In the wake of Britain’s vote to exit the E.U., those who wished for their country to remain—a view held by 75% of voters between the ages of 18 and 24, and 56% of ages 25 to 49, according to a YouGov poll—started to speak out about what they saw as a tragedy. One brief lament, written by a commenter named Nicholas on the Financial Times’ website, seems to have captured the core of that sentiment. It is being shared thousands of times across Twitter. It reads:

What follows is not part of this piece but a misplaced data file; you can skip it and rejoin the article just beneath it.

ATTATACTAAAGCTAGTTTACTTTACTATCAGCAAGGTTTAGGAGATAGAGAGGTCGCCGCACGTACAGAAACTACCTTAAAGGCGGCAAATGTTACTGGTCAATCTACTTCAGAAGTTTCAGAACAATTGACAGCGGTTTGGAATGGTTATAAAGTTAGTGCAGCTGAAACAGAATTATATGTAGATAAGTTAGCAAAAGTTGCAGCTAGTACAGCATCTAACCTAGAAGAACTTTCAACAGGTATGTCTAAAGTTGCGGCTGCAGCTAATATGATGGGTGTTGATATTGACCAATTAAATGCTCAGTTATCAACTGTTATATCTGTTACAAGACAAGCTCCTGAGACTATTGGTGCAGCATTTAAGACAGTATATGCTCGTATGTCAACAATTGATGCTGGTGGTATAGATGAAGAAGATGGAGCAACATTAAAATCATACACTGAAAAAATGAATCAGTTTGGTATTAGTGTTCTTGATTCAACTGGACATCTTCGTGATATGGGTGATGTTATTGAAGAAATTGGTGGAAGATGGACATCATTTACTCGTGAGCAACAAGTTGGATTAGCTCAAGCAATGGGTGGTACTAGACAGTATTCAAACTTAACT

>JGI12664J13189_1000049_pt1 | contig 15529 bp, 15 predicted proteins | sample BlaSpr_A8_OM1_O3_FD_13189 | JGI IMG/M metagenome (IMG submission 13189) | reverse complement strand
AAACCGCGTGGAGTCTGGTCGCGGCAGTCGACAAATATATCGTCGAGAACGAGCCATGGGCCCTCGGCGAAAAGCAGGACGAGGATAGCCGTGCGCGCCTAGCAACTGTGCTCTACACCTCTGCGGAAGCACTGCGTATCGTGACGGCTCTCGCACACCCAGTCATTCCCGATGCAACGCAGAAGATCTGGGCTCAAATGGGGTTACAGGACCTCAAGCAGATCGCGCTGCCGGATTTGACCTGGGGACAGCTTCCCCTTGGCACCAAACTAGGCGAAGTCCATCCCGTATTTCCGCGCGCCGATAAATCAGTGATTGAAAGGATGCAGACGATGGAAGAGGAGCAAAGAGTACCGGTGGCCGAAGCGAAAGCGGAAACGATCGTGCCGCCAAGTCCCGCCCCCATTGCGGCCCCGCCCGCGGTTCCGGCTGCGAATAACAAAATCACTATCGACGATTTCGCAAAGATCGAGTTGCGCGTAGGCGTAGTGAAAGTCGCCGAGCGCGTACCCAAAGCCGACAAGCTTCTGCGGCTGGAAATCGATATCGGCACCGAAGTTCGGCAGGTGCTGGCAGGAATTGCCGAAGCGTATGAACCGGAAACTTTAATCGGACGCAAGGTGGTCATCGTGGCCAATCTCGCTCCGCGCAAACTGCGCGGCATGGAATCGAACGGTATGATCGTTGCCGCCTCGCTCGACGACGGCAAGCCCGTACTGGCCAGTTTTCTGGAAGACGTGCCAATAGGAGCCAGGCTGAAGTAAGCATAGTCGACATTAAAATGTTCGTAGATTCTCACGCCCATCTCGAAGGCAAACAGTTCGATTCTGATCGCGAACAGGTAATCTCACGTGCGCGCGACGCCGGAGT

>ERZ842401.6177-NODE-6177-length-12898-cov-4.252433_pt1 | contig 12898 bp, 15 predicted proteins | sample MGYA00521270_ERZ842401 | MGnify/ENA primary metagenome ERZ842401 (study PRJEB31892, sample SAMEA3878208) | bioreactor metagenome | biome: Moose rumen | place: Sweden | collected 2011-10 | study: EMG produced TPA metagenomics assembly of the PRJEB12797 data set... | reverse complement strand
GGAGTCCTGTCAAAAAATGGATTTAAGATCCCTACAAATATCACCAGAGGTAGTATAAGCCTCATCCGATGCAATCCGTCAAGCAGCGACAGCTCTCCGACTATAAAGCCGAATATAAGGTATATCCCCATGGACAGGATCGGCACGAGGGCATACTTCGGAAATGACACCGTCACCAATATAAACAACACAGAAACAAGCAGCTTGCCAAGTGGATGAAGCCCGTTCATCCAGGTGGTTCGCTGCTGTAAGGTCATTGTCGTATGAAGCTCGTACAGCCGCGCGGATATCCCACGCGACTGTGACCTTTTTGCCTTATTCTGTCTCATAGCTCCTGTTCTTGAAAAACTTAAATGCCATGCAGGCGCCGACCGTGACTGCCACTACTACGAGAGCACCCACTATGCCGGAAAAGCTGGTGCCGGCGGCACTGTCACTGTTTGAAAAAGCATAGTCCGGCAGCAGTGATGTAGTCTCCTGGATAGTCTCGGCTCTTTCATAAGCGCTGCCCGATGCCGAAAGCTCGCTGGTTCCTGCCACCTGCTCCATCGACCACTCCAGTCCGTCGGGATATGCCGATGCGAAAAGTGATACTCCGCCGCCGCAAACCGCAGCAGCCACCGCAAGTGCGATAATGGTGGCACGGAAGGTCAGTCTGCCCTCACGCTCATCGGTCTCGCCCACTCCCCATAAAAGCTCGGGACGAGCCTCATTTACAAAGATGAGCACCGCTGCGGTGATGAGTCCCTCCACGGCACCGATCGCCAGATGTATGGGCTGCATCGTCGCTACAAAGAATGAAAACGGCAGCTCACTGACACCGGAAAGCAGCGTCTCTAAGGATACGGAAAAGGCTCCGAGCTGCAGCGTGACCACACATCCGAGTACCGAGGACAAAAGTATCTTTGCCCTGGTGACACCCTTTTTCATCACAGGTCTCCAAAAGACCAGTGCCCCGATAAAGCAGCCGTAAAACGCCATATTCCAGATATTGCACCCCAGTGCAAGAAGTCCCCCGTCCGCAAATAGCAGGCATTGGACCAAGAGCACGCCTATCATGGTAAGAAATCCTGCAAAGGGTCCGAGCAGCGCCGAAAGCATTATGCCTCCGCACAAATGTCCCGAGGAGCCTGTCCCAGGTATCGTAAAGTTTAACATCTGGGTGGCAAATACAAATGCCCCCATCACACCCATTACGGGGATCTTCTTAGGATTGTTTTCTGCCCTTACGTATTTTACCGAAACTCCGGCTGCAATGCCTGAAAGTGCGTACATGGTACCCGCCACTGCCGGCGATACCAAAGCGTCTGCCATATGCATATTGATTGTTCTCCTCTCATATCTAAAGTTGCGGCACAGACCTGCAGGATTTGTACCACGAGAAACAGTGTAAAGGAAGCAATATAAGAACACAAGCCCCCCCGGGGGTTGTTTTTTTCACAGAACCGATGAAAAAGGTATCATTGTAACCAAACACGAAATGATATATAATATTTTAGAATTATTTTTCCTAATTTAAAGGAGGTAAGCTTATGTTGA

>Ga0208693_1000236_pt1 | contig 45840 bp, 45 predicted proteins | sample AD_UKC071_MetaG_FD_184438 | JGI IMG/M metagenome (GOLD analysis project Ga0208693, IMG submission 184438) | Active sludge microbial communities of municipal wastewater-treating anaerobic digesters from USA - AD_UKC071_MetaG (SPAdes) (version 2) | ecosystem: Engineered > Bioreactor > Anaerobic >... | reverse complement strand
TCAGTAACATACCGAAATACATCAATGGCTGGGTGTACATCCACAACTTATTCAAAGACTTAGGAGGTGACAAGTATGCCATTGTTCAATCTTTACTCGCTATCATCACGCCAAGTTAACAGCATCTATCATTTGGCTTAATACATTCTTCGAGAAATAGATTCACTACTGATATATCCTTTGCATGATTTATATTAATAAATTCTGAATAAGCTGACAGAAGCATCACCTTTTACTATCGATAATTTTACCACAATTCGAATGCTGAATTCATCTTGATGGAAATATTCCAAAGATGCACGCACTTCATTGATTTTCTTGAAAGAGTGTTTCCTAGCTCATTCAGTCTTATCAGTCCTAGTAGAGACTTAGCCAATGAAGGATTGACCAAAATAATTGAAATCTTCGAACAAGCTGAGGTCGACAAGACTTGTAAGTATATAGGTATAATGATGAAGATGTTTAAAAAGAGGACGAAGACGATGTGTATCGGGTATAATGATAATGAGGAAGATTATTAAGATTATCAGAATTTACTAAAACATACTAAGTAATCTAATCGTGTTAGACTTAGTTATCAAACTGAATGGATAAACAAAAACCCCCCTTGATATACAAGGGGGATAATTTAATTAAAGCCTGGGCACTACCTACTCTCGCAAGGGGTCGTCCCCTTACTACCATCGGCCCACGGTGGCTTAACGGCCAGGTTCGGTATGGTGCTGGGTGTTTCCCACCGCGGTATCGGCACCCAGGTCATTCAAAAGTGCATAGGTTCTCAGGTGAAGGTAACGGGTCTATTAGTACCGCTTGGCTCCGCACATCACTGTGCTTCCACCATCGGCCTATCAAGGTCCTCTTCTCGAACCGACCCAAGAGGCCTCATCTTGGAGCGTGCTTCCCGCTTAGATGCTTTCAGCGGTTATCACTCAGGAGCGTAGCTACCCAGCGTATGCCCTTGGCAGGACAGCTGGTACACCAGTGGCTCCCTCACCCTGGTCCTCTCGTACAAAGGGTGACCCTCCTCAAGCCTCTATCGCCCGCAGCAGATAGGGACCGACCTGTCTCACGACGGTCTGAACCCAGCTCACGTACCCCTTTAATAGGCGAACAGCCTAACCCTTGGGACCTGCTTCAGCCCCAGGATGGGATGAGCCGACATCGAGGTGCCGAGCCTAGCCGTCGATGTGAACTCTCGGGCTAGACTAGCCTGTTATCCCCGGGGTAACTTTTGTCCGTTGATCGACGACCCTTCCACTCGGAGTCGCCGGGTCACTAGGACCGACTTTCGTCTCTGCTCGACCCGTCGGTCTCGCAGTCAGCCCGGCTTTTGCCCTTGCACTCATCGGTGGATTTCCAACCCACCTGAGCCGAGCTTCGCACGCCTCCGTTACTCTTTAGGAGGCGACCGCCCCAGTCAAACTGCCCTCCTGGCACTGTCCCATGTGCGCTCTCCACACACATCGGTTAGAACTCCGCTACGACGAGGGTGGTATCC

A quick note on the first three tragedies. Firstly, it was the working classes who voted us to leave because they were economically disregarded and it is they who will suffer the most in the short term from the dearth of jobs and investment. They have merely swapped one distant and unreachable elite for another one. Secondly, the younger generation has lost the right to live and work in 27 other countries. We will never know the full extent of the lost opportunities, friendships, marriages and experiences we will be denied. Freedom of movement was taken away by our parents, uncles, and grandparents in a parting blow to a generation that was already drowning in the debts of our predecessors. Thirdly and perhaps most significantly, we now live in a post-factual democracy. When the facts met the myths they were as useless as bullets bouncing off the bodies of aliens in a HG Wells novel. When [British Conservative, pro-Brexit politician] Michael Gove said ‘the British people are sick of experts’ he was right. But can anybody tell me the last time a prevailing culture of anti-intellectualism has lead to anything other than bigotry?